Pokemon Go is coming to a warehouse near you!

The Pokemon Go phenomenon, which has exceeded 500 million downloads worldwide, highlights the possibilities of augmented reality (AR) not just for gaming, but also for use in the supply chain. AR is a technology that superimposes a computer-generated sensory input such as sound, video, graphics, or GPS data into a user’s real view of the world.

A good starting point for augmented reality in the supply chain, is in warehouses, and DHL recently announced that they will expand testing of augmented reality in warehouses in Europe and the United States:

DHL Supply Chain is rolling out the next phase of its Vision Picking Program following a successful trial of the augmented reality technology in the Netherlands...and DHL is now expanding the program across different industry sectors on a global scale, forging another step forward for augmented reality solutions in logistics.

Augmented reality requires that warehouse workers are equipped with small glasses, like Google Glass, where a user will see a “digital pick-list” in their field of vision. The graphical representation displays the details for the task at hand. As an example, when arriving to a pick location, the glasses could overlay green over the correct location to indicate to the picker that they are in the right place:

 Source: Vuzix, YouTube

Source: Vuzix, YouTube

And, when picking to trolleys the glasses could display an image of the product to pick, quantity to pick, and display the locations in the trolley to put the items. In the below example a DHL user is picking a total quantity of 3 to a trolley that could contain totes for multiple orders. The glasses display the tote positions that the items should be packed into:

 Source: DHL, Ubimax, YouTube

Source: DHL, Ubimax, YouTube

Combined with voice instructions and the ability to scan from the glasses, augmented reality enables fully hands-free order picking which increases efficiency and reduces errors. While picking offers the most benefits, some additional use cases inside the warehouse include:

Route Optimization - The glasses can display the most optimal travel route inside the warehouse, like a GPS, to travel from one location to the next to reduce total travel time. In addition, real-time tracking of forklifts could allow for forklift routes to be changed dynamically to reduce congestion and improve safety.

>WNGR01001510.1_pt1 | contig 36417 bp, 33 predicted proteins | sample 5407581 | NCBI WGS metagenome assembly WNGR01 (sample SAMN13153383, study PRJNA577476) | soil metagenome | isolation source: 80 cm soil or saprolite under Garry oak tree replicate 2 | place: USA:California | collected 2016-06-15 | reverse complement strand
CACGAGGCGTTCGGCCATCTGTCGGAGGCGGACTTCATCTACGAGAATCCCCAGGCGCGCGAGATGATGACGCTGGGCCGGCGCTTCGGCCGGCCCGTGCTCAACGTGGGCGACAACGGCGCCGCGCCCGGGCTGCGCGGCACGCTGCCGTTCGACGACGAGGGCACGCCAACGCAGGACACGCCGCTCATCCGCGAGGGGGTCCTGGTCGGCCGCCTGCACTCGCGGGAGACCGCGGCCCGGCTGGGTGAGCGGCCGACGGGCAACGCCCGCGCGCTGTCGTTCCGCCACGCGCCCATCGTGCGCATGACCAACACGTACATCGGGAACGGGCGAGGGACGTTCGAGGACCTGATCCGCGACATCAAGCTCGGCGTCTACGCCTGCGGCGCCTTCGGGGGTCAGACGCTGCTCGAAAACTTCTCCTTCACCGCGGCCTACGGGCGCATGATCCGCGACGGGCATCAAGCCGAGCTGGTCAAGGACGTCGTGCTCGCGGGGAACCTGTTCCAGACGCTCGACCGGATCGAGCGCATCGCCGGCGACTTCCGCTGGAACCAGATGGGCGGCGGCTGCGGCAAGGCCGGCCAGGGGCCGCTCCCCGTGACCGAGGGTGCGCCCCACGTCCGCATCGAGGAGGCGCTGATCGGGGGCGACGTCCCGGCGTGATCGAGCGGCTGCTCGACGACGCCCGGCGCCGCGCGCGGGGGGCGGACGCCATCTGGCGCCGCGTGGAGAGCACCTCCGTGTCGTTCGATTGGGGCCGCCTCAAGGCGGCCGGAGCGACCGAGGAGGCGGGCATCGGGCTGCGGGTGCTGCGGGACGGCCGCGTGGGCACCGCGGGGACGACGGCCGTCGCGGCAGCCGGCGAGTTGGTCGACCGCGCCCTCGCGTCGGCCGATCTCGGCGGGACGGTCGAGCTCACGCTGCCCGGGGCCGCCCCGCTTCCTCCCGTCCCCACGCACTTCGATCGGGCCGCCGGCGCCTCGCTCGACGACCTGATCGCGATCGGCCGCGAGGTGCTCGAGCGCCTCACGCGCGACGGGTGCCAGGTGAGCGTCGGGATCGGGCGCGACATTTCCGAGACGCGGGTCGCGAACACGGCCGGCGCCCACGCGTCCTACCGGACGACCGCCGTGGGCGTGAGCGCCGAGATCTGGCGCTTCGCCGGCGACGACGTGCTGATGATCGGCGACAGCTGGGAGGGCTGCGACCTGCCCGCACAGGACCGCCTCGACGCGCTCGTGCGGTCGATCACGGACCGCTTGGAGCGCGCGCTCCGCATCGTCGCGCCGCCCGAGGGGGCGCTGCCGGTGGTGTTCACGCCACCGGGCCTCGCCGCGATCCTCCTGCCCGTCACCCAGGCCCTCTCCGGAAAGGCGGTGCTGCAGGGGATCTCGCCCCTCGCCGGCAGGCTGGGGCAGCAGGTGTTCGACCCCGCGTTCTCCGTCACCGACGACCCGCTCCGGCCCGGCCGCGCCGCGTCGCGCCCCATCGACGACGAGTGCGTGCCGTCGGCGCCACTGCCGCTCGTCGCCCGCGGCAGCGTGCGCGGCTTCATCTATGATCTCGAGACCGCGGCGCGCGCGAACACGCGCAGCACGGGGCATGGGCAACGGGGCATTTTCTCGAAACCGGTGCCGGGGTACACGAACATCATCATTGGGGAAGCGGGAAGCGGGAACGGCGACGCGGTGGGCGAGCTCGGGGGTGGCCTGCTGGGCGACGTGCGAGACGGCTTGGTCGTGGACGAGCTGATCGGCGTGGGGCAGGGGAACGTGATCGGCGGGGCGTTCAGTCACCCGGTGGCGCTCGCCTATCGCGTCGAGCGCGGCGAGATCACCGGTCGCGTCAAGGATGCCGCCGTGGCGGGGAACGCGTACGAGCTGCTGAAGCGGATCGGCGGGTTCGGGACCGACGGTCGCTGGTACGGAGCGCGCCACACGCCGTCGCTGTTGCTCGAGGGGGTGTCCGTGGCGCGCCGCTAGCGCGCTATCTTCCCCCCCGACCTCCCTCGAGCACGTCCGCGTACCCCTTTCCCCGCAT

Labor Management Digitization - As more millennials enter the workforce who have grown up with technology, making warehouse work more engaging and interactive will grow in importance. AR could display expected times to complete tasks based on labor standards which could be used to provide a real-time constant feedback loop for worker productivity. Warehouse workers could collect “tokens” when exceeding labor standards which could be used for performance plans, bonus programs, or employee contests.

Put/Pick Walls - Piece-picking operations may use put walls as a picking system that deconstructs and re-constructs orders to create an efficient order fulfillment process. AR could display which compartments to pick or put items from and overlay an indicator to provide visual confirmation that they are at the correct slot. AR has the potential to optimize this process while at the same time being far less costly and more flexible than traditional pick-to-light and voice-based system.

Value-Add Services (VAS) - Increasingly warehouses are providing value-add services to their customers ranging from product assembly, repair, labeling, and eCommerce VAS such as gift boxes, ribbons, and thank you cards. Currently, VAS may be done off system or confirmed via RF/Voice and typically require that workers are well-trained for each VAS process. AR could significantly enhance this process by guiding the worker through a series of steps with pictures of the work that needs to be completed, thus making the process more consistent and reducing the training requirement.

AR’s primary technical challenge is battery life and the size of the battery to make it practical for day to day use. This is a challenge that will be overcome, and will be helped by the fact that major players like Apple are getting behind AR; Apple CEO Tim Cook, recently stated that augmented reality will be bigger than virtual reality which indicates that Apple is investing significantly into AR. Apple, of course, will develop AR for consumers but their investments in AR will help push the technology forward and enable warehouse applications to piggyback off these advancements.

While it is difficult to gauge the pace of innovation and adoption of the technology, AR seems well-positioned to deliver compelling new user interfaces in the warehouse and it certainly is not a stretch to envisage a future where AR is as ubiquitous in the warehouse as RF hand-held scanners are today.

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Below are some good links to vision picking demonstrations: